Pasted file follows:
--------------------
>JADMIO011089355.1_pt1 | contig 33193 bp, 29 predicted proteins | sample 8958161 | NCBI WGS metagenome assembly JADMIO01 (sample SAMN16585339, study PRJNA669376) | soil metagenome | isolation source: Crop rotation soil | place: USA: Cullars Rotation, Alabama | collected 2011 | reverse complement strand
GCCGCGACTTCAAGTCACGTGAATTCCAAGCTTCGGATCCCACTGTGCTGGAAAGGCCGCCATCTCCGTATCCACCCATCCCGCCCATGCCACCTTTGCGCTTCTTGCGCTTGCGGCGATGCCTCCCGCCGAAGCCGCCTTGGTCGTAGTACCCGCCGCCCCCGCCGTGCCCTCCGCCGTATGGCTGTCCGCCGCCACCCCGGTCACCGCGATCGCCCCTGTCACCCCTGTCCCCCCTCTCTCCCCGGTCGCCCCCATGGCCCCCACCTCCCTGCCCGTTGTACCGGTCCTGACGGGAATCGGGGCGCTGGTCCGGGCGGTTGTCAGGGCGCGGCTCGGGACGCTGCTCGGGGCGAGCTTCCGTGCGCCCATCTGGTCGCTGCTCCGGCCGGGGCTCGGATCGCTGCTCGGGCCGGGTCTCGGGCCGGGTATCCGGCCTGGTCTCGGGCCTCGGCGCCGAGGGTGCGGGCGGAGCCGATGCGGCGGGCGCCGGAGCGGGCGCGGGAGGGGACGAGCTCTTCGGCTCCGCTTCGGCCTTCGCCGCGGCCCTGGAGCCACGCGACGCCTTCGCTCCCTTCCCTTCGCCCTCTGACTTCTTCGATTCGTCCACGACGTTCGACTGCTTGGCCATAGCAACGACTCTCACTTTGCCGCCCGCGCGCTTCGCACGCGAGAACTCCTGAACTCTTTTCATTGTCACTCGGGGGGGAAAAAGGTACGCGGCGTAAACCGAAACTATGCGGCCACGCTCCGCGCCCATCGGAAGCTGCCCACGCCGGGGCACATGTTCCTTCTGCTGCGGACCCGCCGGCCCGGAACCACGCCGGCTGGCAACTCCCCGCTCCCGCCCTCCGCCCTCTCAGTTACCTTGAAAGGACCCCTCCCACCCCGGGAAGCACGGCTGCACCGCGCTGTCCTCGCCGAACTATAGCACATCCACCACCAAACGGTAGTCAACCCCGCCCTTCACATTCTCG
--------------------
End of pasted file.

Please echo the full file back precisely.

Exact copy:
>JADMIO011089355.1_pt1 | contig 33193 bp, 29 predicted proteins | sample 8958161 | NCBI WGS metagenome assembly JADMIO01 (sample SAMN16585339, study PRJNA669376) | soil metagenome | isolation source: Crop rotation soil | place: USA: Cullars Rotation, Alabama | collected 2011 | reverse complement strand
GCCGCGACTTCAAGTCACGTGAATTCCAAGCTTCGGATCCCACTGTGCTGGAAAGGCCGCCATCTCCGTATCCACCCATCCCGCCCATGCCACCTTTGCGCTTCTTGCGCTTGCGGCGATGCCTCCCGCCGAAGCCGCCTTGGTCGTAGTACCCGCCGCCCCCGCCGTGCCCTCCGCCGTATGGCTGTCCGCCGCCACCCCGGTCACCGCGATCGCCCCTGTCACCCCTGTCCCCCCTCTCTCCCCGGTCGCCCCCATGGCCCCCACCTCCCTGCCCGTTGTACCGGTCCTGACGGGAATCGGGGCGCTGGTCCGGGCGGTTGTCAGGGCGCGGCTCGGGACGCTGCTCGGGGCGAGCTTCCGTGCGCCCATCTGGTCGCTGCTCCGGCCGGGGCTCGGATCGCTGCTCGGGCCGGGTCTCGGGCCGGGTATCCGGCCTGGTCTCGGGCCTCGGCGCCGAGGGTGCGGGCGGAGCCGATGCGGCGGGCGCCGGAGCGGGCGCGGGAGGGGACGAGCTCTTCGGCTCCGCTTCGGCCTTCGCCGCGGCCCTGGAGCCACGCGACGCCTTCGCTCCCTTCCCTTCGCCCTCTGACTTCTTCGATTCGTCCACGACGTTCGACTGCTTGGCCATAGCAACGACTCTCACTTTGCCGCCCGCGCGCTTCGCACGCGAGAACTCCTGAACTCTTTTCATTGTCACTCGGGGGGGAAAAAGGTACGCGGCGTAAACCGAAACTATGCGGCCACGCTCCGCGCCCATCGGAAGCTGCCCACGCCGGGGCACATGTTCCTTCTGCTGCGGACCCGCCGGCCCGGAACCACGCCGGCTGGCAACTCCCCGCTCCCGCCCTCCGCCCTCTCAGTTACCTTGAAAGGACCCCTCCCACCCCGGGAAGCACGGCTGCACCGCGCTGTCCTCGCCGAACTATAGCACATCCACCACCAAACGGTAGTCAACCCCGCCCTTCACATTCTCG